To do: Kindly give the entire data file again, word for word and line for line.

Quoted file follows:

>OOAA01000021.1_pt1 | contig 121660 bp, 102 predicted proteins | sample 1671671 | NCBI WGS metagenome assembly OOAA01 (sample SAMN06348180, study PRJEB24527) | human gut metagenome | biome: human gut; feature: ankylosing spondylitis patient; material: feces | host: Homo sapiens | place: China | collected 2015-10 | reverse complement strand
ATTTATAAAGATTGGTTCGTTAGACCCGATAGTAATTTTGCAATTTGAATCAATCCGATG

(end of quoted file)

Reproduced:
>OOAA01000021.1_pt1 | contig 121660 bp, 102 predicted proteins | sample 1671671 | NCBI WGS metagenome assembly OOAA01 (sample SAMN06348180, study PRJEB24527) | human gut metagenome | biome: human gut; feature: ankylosing spondylitis patient; material: feces | host: Homo sapiens | place: China | collected 2015-10 | reverse complement strand
ATTTATAAAGATTGGTTCGTTAGACCCGATAGTAATTTTGCAATTTGAATCAATCCGATG